October 16, 2009

The California Gold Rush


In Make Flanagan's book IT'S ABOUT TIME: How Long History Took, he discusses the California Gold Rush, (pg. 124) which lasted 15 years, from 1849-64.
James Marshall was working for John Sutter with a crew of workers who were camped at Coloma on the American River. The men were building a saw mill and on January 24, 1849, James found a few gold nuggets. A few months later, John Bidwell found gold along the Feather River and Pearson B. Reading found gold in the Trinity River. On March 15th, “The San Francisco Californian” printed the first gold story. President Polk confirmed the discovery in December to Congress.

The following year, 30,000 true forty-niners came to California. By 1854, ten times that many, 300,000, had arrived to find their fortune as new veins and deposits were discovered.

California's Natural Resources site gives these other important gold rush dates:

In 1852, hydraulic mining began at American Hill just north of Nevada City and a Yankee Jims in Placer County.

In 1853, the first extensive underground mining of buried river channels commenced in the Forest Hill District, Placer County.

Also in 1853, the placers at Columbia, Tuolomne County, began to yield vast amounts of gold. This continued until the early 1860s. At that time, Columbia was one of the largest cities in the state.

A partial exodus of miners took place in 1853 when gold was discovered on the Fraser River in British Columbia.

In 1854, a 195-pound mass of gold, the largest known to have been discovered in California, was found at Carson Hill in Calaveras County.

By 1855, the rich surface placers were largely exhausted, and river mining accounted for much of the state's output until the early 1860s.

In 1859, the famous 54-pound Willard nugget was found at Magalia in Butte County.

By 1864, California's gold rush had ended. The rich surface and river placers were largely exhausted; hydraulic mines were the chief sources of gold for the next 20 years.


The all time high year of production was 1852, when more than $81 million of gold was produced.

It was the dream of hitting it rich that drove so many people west. Miners often spent six months' salary just getting to California. Though it was possible to find $2,000 of gold in one day, a miner was lucky to pan $10 a day. It was the possibility of the rich strike which drove up the prices of every day commodities.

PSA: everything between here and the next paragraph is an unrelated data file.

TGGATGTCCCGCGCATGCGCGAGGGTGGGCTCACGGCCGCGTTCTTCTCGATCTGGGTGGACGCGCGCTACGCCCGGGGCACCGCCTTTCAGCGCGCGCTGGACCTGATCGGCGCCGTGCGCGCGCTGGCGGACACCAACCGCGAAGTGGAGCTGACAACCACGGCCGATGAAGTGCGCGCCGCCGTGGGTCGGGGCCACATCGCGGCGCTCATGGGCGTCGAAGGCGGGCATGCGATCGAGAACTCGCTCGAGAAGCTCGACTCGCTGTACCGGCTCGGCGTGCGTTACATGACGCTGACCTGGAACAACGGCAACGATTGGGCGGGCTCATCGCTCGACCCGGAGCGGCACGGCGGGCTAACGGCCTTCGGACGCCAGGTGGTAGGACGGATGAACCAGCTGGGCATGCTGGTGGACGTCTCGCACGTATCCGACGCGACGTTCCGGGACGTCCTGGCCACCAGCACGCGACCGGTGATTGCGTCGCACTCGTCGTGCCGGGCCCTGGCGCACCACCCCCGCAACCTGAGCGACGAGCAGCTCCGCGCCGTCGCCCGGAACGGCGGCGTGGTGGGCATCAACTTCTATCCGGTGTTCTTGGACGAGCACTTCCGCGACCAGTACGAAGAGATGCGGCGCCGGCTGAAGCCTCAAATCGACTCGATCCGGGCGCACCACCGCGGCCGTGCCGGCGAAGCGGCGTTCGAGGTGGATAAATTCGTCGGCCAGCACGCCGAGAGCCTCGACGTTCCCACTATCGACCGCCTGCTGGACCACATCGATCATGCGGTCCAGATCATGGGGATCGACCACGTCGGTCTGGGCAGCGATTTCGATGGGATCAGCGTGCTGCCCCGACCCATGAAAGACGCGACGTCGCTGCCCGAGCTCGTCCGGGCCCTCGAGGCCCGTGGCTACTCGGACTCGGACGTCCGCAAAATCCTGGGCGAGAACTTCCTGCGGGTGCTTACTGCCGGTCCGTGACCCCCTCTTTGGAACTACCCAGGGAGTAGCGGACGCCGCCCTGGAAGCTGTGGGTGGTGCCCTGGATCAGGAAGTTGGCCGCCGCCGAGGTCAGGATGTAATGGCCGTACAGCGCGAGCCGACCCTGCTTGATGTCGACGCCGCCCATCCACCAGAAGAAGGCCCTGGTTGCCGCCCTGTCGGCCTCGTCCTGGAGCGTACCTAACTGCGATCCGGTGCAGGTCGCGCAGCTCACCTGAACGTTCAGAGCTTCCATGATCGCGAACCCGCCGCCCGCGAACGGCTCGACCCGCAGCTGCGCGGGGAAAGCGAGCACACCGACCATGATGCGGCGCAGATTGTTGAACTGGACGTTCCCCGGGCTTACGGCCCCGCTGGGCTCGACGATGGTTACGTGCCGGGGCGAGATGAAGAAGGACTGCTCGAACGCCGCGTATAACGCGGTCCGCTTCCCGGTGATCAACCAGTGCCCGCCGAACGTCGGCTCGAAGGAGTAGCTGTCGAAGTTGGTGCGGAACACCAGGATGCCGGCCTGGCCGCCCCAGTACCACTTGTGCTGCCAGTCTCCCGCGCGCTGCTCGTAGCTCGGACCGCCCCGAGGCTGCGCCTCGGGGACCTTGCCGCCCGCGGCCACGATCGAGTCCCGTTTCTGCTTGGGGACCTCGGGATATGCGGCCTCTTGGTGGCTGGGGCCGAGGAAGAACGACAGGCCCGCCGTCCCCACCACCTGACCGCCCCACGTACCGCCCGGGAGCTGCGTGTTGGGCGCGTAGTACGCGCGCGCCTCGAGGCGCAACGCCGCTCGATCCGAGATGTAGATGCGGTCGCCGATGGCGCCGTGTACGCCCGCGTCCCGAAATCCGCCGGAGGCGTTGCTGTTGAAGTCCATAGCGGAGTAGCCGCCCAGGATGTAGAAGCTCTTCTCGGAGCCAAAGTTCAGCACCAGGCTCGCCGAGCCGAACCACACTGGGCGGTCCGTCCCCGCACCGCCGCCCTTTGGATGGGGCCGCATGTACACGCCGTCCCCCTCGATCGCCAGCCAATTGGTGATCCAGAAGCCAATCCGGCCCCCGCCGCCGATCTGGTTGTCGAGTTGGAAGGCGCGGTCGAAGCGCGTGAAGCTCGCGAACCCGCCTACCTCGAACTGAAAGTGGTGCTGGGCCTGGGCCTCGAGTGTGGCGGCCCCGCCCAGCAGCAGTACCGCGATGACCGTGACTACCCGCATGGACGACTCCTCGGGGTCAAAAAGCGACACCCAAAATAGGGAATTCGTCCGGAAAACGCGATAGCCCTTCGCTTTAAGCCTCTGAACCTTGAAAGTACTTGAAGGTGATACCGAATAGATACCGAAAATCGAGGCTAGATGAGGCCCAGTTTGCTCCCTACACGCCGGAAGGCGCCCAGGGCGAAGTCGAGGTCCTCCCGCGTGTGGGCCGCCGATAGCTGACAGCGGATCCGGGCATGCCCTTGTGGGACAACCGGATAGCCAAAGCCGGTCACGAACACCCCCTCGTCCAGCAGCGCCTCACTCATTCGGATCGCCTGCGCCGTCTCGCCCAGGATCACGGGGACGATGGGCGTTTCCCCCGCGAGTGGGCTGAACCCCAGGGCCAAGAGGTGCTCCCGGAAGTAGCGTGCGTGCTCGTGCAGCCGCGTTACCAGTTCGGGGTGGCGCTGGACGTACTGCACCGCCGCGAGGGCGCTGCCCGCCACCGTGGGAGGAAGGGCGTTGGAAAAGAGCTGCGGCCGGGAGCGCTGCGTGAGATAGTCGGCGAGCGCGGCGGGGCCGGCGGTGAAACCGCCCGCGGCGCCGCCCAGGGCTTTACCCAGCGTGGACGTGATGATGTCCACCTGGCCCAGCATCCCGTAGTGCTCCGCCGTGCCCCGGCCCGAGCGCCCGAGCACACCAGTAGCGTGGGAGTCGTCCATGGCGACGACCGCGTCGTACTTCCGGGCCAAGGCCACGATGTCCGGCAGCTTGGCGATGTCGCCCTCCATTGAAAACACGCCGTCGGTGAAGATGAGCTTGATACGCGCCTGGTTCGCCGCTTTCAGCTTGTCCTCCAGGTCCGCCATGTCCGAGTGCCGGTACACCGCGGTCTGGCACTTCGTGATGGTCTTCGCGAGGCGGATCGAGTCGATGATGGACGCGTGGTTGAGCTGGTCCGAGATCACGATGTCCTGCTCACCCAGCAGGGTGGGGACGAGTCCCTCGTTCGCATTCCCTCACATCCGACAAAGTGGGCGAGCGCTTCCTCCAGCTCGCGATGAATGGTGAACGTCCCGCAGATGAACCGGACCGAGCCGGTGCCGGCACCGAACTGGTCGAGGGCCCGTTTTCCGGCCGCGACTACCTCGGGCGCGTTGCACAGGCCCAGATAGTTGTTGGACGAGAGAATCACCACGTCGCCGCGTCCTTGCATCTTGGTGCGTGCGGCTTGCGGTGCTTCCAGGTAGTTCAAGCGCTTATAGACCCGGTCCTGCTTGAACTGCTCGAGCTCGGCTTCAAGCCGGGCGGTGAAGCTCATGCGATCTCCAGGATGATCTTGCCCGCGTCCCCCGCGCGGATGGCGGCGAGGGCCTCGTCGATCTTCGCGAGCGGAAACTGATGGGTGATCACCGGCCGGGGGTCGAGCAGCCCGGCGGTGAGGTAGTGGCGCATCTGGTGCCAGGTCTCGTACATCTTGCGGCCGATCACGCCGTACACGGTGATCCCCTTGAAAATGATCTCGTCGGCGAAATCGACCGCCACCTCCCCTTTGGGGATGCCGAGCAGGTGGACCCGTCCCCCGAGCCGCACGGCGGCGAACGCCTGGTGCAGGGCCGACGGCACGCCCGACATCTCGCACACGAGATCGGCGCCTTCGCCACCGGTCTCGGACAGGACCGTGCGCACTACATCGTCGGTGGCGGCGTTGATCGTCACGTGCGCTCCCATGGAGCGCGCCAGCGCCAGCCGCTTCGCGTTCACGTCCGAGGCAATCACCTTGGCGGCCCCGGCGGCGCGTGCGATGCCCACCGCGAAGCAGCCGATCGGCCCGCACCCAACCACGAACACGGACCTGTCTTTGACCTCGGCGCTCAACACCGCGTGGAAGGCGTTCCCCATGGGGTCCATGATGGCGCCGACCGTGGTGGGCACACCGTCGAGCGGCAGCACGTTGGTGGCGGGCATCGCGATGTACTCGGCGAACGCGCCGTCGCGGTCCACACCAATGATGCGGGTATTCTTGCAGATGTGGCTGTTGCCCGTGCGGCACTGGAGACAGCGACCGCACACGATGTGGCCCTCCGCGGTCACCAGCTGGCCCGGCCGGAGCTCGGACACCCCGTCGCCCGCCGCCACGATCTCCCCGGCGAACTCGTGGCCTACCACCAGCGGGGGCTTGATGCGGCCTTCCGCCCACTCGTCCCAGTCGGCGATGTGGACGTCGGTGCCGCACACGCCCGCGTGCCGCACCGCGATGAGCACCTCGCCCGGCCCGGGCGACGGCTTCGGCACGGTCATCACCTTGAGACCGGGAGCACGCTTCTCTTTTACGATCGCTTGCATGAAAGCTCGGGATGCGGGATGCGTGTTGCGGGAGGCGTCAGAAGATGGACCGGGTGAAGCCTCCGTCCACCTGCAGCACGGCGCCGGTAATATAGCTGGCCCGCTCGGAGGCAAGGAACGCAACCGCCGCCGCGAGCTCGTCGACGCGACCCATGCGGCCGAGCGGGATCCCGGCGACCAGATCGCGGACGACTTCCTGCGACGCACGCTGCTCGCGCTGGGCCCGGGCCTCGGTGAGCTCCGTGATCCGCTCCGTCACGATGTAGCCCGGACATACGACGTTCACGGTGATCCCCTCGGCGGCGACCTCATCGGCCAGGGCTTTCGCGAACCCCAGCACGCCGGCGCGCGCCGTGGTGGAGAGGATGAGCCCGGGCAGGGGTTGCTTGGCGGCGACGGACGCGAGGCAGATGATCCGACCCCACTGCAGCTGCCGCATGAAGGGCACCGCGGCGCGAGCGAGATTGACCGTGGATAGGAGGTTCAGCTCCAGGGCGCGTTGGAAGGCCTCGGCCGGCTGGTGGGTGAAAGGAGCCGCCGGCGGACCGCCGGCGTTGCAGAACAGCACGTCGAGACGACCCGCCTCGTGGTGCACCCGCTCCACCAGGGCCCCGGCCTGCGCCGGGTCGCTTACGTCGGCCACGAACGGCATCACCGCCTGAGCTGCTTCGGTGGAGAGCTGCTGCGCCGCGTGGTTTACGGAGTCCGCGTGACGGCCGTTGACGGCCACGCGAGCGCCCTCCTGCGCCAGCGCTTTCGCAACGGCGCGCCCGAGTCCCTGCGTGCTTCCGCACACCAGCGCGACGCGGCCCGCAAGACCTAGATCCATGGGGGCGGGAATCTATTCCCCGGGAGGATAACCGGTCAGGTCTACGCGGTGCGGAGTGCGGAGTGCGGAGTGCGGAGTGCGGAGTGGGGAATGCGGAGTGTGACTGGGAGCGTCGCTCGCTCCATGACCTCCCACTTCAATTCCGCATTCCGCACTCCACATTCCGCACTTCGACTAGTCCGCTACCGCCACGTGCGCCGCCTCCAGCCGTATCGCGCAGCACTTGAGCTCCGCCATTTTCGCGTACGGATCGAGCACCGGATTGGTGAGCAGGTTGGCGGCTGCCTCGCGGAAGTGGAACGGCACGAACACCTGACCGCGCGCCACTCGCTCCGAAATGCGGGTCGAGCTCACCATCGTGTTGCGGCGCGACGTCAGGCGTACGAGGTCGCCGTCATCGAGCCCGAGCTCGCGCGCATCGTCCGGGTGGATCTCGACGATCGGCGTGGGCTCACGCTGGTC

Kidport Reference Library gives the following prices:

EARLY CALIFORNIA PRICES CURRENT.
Delano's "Life on the Plains and at the Diggings," gives the following as the prices paid at Lassen's Ranch, on September 17, 1849:

Flour, per 100 pounds .......... $50.00
Fresh beef, per 100 pounds .......... 35.00
Pork, .......... 75.00
Sugar, .......... 50.00
Cheese, per pound .......... 1.50

H. A. Harrison, in a letter to the "Baltimore Clipper," dated San Francisco, February 3, 1849, gives the following price-list:

Beef, per quarter .......... $20.00
Fresh Pork, per pound .......... .25
Butter, per pound .......... 1.00
Cheese, per pound .......... 1.00
Ham, per pound .......... 1.00
Flour, per barrel .......... 18.00
Pork, per barrel .......... $35 to 40.00
Coffee, per pound .......... .16
Rice, per pound .......... .10
Teas, per pound .......... .60 cents to 1.00
Board, per week .......... 12.00
Labor, per day .......... $6 to 10.00
Wood, per cord .......... 20.00
Brick, per thousand .......... $50 to 80.00
Lumber, per thousand .......... 150.00

William D. Wilson, writing to the "St. Joseph Valley Register," on February 21, 1849, gives the following schedule of prices at Sutter's Fort:

Flour, per barrel .......... $30 to $40.00
Salt Pork, per barrel .......... 110 to 150.00
Salt Beef, .......... 45 to 75.00
Molasses,.......... 30 to 40.00
Salt Salmon .......... 40 to 50.00
Beans, per pound .......... .20
Potatoes, .......... .14
Coffee, .......... 20 cents to .33
Sugar, .......... 20 cents to .30
Rice, .......... 20 cents to .30
Boots, per pair .......... $20 to 25.00
Shoes,.......... 3 to 12.00
Blankets .......... 40 to 100.00
Transportation by river from San Francisco to Sacramento, he says, was $6 per one hundred pounds. From Sacramento to the mines by team at the rate of $10 for every twenty-five miles.

“The rush to the diggings produced a handful of millionaires and many more broken hearts.”

http://www.answers.com/topic/john-bidwell
http://ceres.ca.gov/ceres/calweb/geology/goldrush.html
http://www.kidport.com/RefLib/USAhistory/CalGoldRush/CalGoldRush.htm

5 comments:

Obe said...

What a good article. Where I am from the California Gold Rush affected life here too. One gentleman named of Huntington heard about it bought up all the shovels and supplies he thought miners might need. Went west on a mail packet and sold them making millions. Coming back east he was a founding member of the Newport News Ship Building. Its now known as Northrup Grumman and one of the largest in the world. The gold rush affected all for sure.
Wonderful blog today awesome!
Nancy O'Berry
www.nancyoberry.com

Emma Lai said...

Amazing what chasing a dream can do for you!

Virginia said...

Great post! There is a big differents in the prices back then and now. Its amazing.

ddurance said...

Ah, those were the days! Wouldn't it be nice if we still had those prices?

Deidre

robynl said...

what an informative and interesting article;
In 1854, a 195-pound mass of gold was found at Carson Hill : Wow; wonder what the founder of this said upon finding it.

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